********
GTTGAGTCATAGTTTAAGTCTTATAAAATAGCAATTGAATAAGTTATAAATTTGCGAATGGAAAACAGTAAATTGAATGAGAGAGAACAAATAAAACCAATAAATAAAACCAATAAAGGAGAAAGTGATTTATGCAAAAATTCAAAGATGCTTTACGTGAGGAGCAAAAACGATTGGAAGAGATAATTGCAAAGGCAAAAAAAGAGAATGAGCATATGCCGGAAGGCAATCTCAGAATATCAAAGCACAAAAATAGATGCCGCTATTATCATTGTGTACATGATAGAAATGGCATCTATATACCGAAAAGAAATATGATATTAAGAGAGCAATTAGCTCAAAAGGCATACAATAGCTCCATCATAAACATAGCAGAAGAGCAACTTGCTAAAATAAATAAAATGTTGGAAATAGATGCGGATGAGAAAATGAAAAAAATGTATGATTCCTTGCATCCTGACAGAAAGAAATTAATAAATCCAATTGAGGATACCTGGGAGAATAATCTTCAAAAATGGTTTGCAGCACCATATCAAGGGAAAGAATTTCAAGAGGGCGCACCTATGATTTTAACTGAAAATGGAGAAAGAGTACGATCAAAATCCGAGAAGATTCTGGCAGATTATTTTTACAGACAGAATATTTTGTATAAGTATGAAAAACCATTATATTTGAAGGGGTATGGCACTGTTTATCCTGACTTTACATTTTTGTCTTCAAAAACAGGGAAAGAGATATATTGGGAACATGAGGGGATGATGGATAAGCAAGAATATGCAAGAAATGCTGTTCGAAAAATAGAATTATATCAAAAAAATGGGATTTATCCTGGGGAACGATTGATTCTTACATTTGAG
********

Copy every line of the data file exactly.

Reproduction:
GTTGAGTCATAGTTTAAGTCTTATAAAATAGCAATTGAATAAGTTATAAATTTGCGAATGGAAAACAGTAAATTGAATGAGAGAGAACAAATAAAACCAATAAATAAAACCAATAAAGGAGAAAGTGATTTATGCAAAAATTCAAAGATGCTTTACGTGAGGAGCAAAAACGATTGGAAGAGATAATTGCAAAGGCAAAAAAAGAGAATGAGCATATGCCGGAAGGCAATCTCAGAATATCAAAGCACAAAAATAGATGCCGCTATTATCATTGTGTACATGATAGAAATGGCATCTATATACCGAAAAGAAATATGATATTAAGAGAGCAATTAGCTCAAAAGGCATACAATAGCTCCATCATAAACATAGCAGAAGAGCAACTTGCTAAAATAAATAAAATGTTGGAAATAGATGCGGATGAGAAAATGAAAAAAATGTATGATTCCTTGCATCCTGACAGAAAGAAATTAATAAATCCAATTGAGGATACCTGGGAGAATAATCTTCAAAAATGGTTTGCAGCACCATATCAAGGGAAAGAATTTCAAGAGGGCGCACCTATGATTTTAACTGAAAATGGAGAAAGAGTACGATCAAAATCCGAGAAGATTCTGGCAGATTATTTTTACAGACAGAATATTTTGTATAAGTATGAAAAACCATTATATTTGAAGGGGTATGGCACTGTTTATCCTGACTTTACATTTTTGTCTTCAAAAACAGGGAAAGAGATATATTGGGAACATGAGGGGATGATGGATAAGCAAGAATATGCAAGAAATGCTGTTCGAAAAATAGAATTATATCAAAAAAATGGGATTTATCCTGGGGAACGATTGATTCTTACATTTGAG